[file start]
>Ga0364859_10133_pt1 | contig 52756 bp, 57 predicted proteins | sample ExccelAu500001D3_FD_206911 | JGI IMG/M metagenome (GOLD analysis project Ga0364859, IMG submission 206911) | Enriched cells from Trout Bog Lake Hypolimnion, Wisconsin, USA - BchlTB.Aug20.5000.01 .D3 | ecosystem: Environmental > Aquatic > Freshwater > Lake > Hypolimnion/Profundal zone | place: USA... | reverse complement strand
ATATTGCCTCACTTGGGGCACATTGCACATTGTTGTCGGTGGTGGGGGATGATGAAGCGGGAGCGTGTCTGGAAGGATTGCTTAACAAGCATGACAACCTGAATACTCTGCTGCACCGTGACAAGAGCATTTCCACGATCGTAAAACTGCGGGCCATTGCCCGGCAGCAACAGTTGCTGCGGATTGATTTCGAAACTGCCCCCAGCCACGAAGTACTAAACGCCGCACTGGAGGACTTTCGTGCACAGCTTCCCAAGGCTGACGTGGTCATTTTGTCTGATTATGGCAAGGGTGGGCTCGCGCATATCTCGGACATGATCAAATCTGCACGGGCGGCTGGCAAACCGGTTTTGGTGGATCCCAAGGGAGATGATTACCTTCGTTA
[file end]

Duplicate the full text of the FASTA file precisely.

>Ga0364859_10133_pt1 | contig 52756 bp, 57 predicted proteins | sample ExccelAu500001D3_FD_206911 | JGI IMG/M metagenome (GOLD analysis project Ga0364859, IMG submission 206911) | Enriched cells from Trout Bog Lake Hypolimnion, Wisconsin, USA - BchlTB.Aug20.5000.01 .D3 | ecosystem: Environmental > Aquatic > Freshwater > Lake > Hypolimnion/Profundal zone | place: USA... | reverse complement strand
ATATTGCCTCACTTGGGGCACATTGCACATTGTTGTCGGTGGTGGGGGATGATGAAGCGGGAGCGTGTCTGGAAGGATTGCTTAACAAGCATGACAACCTGAATACTCTGCTGCACCGTGACAAGAGCATTTCCACGATCGTAAAACTGCGGGCCATTGCCCGGCAGCAACAGTTGCTGCGGATTGATTTCGAAACTGCCCCCAGCCACGAAGTACTAAACGCCGCACTGGAGGACTTTCGTGCACAGCTTCCCAAGGCTGACGTGGTCATTTTGTCTGATTATGGCAAGGGTGGGCTCGCGCATATCTCGGACATGATCAAATCTGCACGGGCGGCTGGCAAACCGGTTTTGGTGGATCCCAAGGGAGATGATTACCTTCGTTA